Euro, Stoxx 600 Gain as Ukrainian Military Success Boosts European Market Optimism
- A surprise offensive in Ukraine’s northeastern Kharkiv region has seen Ukrainian forces retake substantial territory from occupying Russian forces.
- European markets have responded positively to the idea the conflict could soon end, with the euro and equities gaining.
- But analysts warn that Ukraine’s recent success doesn’t necessarily translate into an improved European economic outlook.
Ukraine Retakes Significant Territory in Surprise Offensive
In a surprise counteroffensive that kicked into overdrive over the weekend, Ukraine’s military has made sizeable territorial gains in the country’s northeastern Kharkiv region. In the last few weeks, Ukraine’s military had successfully tricked occupying Russian forces into believing that its main counter-offensive was to be launched in the country’s southern Kherson oblast, thus catching them off guard in Kharkiv.
In the last five days, Ukrainian forces have recaptured around 3,000km squared in territory, more than Russia was able to capture in the last four months, a development that some military analysts are referring to as a potential turning point in the war. Others have cautioned that while Ukraine’s latest gains are a big blog to Russian forces, it is premature to expect a broader Russian defeat in the war.
European markets have responded positively to the idea that an end to the conflict might now be a little closer. The euro was last trading with gains of close to 1.0% on the day versus the buck, with EUR/USD last around 1.0130 having at one point neared 1.0200, its highest level this month.
The euro has also been getting a helping hand from hawkish ECB commentary over the weekend.
The pan-European Stoxx 600 index of Europe’s largest publicly traded companies was last about 1.4% higher and also at its highest levels this month.
Europe Still Facing a Tough Winter
According to Societe Generale Macro Strategist Kit Juckes, the market’s “euro short position has been growing steadily” and “is sufficiently skewed that a single piece of unexpected news can trigger meaningful short covering”.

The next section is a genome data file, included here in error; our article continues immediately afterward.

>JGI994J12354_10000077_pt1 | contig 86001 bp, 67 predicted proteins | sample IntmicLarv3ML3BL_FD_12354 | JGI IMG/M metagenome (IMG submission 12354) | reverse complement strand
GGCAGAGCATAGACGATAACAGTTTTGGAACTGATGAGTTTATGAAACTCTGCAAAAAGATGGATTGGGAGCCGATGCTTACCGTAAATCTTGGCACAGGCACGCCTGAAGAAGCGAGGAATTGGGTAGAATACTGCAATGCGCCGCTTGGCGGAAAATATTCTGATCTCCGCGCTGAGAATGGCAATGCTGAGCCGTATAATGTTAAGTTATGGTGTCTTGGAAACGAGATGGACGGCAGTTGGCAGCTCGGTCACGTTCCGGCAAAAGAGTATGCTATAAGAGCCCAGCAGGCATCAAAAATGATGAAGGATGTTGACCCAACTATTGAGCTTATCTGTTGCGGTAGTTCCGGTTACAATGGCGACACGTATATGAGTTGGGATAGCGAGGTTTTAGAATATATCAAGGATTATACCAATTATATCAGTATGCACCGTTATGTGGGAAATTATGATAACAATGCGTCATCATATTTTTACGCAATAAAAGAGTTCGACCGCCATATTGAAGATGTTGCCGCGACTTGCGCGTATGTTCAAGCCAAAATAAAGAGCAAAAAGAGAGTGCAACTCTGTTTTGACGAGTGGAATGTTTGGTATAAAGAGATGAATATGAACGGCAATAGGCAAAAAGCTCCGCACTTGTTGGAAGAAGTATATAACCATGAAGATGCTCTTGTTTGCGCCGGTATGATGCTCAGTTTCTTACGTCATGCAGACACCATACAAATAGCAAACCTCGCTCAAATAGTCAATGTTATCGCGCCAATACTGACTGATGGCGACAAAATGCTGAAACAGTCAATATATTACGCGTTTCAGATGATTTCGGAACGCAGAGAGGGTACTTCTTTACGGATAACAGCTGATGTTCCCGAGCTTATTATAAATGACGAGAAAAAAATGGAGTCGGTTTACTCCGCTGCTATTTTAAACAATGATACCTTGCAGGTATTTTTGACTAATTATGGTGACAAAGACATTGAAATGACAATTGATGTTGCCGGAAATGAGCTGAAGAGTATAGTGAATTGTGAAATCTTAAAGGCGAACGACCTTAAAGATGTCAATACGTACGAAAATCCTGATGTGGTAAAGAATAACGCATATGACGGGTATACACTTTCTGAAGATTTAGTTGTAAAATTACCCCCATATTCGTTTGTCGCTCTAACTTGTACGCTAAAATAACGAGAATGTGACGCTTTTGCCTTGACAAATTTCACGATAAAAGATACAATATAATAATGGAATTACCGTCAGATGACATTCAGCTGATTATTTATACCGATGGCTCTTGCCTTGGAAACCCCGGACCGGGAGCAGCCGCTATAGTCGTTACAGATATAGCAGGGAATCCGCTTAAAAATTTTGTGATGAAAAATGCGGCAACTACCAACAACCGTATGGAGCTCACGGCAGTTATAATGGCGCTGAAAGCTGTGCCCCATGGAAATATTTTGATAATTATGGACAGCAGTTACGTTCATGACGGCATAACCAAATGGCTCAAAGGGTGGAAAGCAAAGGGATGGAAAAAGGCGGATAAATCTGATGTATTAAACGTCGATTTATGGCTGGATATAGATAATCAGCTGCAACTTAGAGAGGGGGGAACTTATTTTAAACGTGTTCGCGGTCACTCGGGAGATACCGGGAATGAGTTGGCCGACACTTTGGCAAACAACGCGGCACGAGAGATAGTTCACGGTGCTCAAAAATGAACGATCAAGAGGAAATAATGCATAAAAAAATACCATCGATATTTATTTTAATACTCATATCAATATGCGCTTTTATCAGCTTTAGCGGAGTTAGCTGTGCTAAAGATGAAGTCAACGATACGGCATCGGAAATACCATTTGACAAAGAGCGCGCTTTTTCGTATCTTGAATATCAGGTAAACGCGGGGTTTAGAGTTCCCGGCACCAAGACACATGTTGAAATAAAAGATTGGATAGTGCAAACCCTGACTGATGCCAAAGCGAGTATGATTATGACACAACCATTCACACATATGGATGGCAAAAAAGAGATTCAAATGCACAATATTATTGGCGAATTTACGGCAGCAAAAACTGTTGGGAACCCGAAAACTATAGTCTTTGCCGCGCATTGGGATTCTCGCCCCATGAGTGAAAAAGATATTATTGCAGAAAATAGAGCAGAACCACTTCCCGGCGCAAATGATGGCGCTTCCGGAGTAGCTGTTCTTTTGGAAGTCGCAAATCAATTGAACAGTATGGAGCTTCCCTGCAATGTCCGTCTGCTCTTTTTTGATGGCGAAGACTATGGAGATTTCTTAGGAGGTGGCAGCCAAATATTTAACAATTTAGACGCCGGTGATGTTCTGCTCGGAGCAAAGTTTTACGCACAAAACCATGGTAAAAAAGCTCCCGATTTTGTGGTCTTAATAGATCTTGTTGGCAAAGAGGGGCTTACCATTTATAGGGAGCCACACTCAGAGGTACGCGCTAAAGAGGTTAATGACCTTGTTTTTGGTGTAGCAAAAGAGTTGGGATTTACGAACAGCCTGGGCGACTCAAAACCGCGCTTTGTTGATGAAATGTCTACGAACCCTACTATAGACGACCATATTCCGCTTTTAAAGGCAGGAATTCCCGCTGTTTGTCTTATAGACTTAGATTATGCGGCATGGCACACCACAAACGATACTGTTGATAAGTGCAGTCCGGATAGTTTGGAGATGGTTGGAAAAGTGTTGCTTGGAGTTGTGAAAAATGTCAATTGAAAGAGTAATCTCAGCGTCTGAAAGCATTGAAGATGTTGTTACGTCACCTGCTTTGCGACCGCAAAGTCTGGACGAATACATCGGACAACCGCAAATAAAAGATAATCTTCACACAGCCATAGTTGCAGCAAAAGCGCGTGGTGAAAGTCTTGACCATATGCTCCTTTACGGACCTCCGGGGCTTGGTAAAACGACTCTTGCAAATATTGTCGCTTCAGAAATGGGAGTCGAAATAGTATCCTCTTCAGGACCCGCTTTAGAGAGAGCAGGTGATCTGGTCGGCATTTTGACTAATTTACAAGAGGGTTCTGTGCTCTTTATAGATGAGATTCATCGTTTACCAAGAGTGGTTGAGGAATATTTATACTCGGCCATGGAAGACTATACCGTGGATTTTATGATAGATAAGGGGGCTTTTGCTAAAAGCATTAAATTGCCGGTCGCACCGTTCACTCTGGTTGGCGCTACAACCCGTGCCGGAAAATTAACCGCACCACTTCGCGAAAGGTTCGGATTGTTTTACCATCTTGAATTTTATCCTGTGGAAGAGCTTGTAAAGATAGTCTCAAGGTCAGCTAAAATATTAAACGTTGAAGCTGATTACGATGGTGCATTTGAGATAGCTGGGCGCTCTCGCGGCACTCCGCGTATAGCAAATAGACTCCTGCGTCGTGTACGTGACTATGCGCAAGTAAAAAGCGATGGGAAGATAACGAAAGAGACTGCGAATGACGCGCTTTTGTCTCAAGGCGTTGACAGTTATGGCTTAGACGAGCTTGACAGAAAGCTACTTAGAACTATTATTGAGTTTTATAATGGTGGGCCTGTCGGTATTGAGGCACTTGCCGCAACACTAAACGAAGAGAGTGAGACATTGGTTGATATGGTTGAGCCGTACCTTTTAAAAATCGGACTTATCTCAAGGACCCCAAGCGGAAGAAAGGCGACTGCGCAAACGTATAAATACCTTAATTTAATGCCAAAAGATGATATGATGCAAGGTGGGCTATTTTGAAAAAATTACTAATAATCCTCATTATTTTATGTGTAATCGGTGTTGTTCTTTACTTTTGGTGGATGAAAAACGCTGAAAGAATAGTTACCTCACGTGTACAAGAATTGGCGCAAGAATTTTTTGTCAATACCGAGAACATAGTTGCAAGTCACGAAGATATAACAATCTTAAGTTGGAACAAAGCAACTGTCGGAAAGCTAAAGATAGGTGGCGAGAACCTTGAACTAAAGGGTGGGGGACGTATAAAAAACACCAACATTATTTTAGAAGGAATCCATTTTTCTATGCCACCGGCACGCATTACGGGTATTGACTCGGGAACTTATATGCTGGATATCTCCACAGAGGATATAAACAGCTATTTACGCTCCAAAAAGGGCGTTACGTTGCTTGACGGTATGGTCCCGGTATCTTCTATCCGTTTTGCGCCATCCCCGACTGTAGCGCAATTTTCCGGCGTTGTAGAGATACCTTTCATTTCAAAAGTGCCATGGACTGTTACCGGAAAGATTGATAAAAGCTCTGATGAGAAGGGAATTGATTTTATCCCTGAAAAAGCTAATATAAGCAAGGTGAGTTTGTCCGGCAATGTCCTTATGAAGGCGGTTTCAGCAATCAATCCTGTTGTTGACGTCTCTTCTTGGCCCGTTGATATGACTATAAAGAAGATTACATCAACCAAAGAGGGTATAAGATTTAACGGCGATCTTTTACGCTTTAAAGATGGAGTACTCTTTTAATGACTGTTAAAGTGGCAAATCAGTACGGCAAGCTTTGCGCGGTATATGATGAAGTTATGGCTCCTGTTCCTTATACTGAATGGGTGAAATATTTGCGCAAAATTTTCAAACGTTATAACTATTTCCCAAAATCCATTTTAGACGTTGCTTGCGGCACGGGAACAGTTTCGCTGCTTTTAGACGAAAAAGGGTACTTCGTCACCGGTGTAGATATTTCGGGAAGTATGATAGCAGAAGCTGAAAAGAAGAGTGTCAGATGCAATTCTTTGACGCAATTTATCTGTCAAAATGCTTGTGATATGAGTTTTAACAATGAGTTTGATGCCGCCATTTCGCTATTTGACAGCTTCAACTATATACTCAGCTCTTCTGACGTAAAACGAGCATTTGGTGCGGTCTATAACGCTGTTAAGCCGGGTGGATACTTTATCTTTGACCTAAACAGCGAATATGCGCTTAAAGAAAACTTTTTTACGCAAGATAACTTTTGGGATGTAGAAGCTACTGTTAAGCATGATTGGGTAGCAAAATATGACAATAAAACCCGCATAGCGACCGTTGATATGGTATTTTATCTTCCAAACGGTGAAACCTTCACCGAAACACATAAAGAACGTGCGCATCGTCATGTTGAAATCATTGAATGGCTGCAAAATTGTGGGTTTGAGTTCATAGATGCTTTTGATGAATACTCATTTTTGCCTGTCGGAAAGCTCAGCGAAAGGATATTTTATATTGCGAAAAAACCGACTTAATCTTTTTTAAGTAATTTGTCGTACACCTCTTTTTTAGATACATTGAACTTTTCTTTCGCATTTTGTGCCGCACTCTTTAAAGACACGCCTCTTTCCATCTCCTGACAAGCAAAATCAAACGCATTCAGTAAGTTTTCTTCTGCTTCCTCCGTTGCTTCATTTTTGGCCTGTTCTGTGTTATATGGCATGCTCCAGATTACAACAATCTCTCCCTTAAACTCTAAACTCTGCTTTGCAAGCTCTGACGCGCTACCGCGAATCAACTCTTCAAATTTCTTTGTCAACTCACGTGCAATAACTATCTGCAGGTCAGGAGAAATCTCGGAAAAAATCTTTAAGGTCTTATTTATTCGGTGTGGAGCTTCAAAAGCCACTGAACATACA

However, Jukes warns euro traders not to get ahead of themselves. “There are many steps between news of Ukrainian success in one part of the conflict with Russia and signs that Europe’s energy costs can come down enough to improve the economic outlook,” he said.
Indeed, Europe’s energy crisis that has seen gas and electricity prices surge well beyond historically normal levels due to reduced Russian gas exports shows no signs of easing in the near future.
European governments last week announced a barrage of support packages for consumers and utility companies in an effort to ease the economic impact of the crisis.
But most economists still expect the Eurozone economy to slide into recession this year, as high energy costs eat into consumer living standards and as industry faces possible closures amid potential energy rationing.
Analysts at Deutsche Bank warn that “Ukraine’s surprise success… increases the chances of a more aggressive response from Russia”. That could come in the form of escalatory military actions, or in the form of an escalated response to the West (namely Europe) over its continued military support for Ukraine.
Such a move, especially if it serves to worsen the already acute energy crisis faced in Europe, could quickly see recent gains in European markets unwound.